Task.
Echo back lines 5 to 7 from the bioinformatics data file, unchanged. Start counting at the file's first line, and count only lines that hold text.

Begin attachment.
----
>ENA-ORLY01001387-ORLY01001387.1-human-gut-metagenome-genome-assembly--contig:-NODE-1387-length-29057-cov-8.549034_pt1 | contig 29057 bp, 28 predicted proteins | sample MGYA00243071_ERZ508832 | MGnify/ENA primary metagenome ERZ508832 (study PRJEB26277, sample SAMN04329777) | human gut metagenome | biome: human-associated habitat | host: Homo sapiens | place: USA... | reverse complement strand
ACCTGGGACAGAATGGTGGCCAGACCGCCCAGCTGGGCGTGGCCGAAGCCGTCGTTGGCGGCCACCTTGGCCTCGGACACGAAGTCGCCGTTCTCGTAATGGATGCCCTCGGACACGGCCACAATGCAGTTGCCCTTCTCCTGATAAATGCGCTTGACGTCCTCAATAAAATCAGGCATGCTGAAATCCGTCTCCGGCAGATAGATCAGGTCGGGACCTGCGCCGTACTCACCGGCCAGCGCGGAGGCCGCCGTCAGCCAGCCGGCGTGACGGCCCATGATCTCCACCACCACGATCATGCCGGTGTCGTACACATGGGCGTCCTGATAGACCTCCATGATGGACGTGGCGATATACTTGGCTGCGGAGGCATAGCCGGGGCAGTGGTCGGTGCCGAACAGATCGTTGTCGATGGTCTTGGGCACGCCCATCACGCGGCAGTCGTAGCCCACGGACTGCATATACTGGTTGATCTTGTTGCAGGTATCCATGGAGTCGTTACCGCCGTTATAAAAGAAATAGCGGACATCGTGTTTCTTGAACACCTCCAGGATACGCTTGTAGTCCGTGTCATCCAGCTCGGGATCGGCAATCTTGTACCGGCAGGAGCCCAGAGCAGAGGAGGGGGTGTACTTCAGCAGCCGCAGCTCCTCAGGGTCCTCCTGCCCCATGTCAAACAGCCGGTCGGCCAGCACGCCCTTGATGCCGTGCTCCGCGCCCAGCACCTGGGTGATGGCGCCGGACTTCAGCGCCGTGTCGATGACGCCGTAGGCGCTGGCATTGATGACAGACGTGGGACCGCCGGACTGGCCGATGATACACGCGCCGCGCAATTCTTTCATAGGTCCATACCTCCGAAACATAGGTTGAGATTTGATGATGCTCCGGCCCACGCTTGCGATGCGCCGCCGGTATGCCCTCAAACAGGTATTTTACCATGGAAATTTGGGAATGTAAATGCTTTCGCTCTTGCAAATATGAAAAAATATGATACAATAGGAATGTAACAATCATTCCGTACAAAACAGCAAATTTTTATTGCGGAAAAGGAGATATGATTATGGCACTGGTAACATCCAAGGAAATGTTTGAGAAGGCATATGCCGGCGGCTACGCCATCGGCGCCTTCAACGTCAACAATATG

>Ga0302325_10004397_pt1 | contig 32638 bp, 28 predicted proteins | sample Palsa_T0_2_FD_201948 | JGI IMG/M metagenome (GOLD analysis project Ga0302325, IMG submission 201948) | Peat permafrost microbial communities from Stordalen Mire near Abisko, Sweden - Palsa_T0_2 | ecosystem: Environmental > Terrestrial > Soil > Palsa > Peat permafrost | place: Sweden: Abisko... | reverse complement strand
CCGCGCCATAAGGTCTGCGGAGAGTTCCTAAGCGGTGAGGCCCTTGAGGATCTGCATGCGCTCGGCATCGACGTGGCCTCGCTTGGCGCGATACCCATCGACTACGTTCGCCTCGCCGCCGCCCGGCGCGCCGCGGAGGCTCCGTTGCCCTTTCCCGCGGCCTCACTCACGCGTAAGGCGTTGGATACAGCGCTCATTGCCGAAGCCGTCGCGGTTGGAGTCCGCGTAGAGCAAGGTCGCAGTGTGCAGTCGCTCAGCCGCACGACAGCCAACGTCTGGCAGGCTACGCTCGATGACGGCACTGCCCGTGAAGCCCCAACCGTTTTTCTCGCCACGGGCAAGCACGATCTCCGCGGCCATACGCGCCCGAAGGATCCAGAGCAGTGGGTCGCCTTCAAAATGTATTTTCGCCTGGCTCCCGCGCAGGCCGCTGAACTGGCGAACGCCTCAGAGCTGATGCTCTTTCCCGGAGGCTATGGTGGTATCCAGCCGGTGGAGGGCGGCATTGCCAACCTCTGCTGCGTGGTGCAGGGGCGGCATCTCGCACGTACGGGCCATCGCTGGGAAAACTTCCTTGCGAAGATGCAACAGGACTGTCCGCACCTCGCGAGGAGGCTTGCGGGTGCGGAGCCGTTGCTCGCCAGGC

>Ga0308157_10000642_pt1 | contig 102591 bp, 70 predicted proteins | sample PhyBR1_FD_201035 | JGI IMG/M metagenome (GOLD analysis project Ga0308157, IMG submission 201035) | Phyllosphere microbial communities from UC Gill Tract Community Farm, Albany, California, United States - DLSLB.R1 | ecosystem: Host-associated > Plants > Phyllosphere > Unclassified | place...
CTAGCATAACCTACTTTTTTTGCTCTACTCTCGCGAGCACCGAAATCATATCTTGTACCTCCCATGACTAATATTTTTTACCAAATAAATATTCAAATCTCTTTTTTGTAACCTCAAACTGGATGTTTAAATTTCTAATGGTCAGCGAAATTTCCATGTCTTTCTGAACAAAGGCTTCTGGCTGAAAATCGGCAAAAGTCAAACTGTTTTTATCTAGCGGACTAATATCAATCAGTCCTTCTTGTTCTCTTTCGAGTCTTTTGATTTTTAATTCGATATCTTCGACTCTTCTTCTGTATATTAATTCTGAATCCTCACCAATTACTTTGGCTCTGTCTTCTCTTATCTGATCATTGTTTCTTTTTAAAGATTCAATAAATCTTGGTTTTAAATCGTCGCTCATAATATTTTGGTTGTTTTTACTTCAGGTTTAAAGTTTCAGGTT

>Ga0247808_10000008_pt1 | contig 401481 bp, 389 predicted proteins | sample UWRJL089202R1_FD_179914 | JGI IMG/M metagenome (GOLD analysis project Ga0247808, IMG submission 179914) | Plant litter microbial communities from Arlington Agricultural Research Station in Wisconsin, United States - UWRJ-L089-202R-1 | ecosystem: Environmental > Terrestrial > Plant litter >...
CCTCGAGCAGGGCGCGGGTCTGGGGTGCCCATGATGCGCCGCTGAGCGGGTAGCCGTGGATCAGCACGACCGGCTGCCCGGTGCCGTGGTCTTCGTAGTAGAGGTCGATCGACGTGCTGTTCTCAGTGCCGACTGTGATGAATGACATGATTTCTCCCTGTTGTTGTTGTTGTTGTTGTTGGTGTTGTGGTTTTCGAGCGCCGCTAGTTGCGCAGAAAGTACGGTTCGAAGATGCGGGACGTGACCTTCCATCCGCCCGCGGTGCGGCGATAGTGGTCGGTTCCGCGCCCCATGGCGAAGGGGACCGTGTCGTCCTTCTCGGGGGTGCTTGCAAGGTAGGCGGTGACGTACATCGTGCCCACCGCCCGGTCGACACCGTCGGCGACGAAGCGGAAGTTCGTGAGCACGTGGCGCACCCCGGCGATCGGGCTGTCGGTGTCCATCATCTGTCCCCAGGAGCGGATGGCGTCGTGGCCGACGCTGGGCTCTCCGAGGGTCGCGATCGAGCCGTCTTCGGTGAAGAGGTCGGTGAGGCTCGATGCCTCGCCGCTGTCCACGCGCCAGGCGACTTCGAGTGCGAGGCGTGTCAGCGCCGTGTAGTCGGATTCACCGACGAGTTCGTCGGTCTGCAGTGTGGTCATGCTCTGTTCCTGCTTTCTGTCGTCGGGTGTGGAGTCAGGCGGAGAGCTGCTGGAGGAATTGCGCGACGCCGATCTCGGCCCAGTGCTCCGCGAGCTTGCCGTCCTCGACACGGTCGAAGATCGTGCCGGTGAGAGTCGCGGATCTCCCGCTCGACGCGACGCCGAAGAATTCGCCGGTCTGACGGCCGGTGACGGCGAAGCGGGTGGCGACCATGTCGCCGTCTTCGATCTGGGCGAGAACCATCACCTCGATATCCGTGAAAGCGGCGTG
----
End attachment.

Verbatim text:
>Ga0308157_10000642_pt1 | contig 102591 bp, 70 predicted proteins | sample PhyBR1_FD_201035 | JGI IMG/M metagenome (GOLD analysis project Ga0308157, IMG submission 201035) | Phyllosphere microbial communities from UC Gill Tract Community Farm, Albany, California, United States - DLSLB.R1 | ecosystem: Host-associated > Plants > Phyllosphere > Unclassified | place...
CTAGCATAACCTACTTTTTTTGCTCTACTCTCGCGAGCACCGAAATCATATCTTGTACCTCCCATGACTAATATTTTTTACCAAATAAATATTCAAATCTCTTTTTTGTAACCTCAAACTGGATGTTTAAATTTCTAATGGTCAGCGAAATTTCCATGTCTTTCTGAACAAAGGCTTCTGGCTGAAAATCGGCAAAAGTCAAACTGTTTTTATCTAGCGGACTAATATCAATCAGTCCTTCTTGTTCTCTTTCGAGTCTTTTGATTTTTAATTCGATATCTTCGACTCTTCTTCTGTATATTAATTCTGAATCCTCACCAATTACTTTGGCTCTGTCTTCTCTTATCTGATCATTGTTTCTTTTTAAAGATTCAATAAATCTTGGTTTTAAATCGTCGCTCATAATATTTTGGTTGTTTTTACTTCAGGTTTAAAGTTTCAGGTT

>Ga0247808_10000008_pt1 | contig 401481 bp, 389 predicted proteins | sample UWRJL089202R1_FD_179914 | JGI IMG/M metagenome (GOLD analysis project Ga0247808, IMG submission 179914) | Plant litter microbial communities from Arlington Agricultural Research Station in Wisconsin, United States - UWRJ-L089-202R-1 | ecosystem: Environmental > Terrestrial > Plant litter >...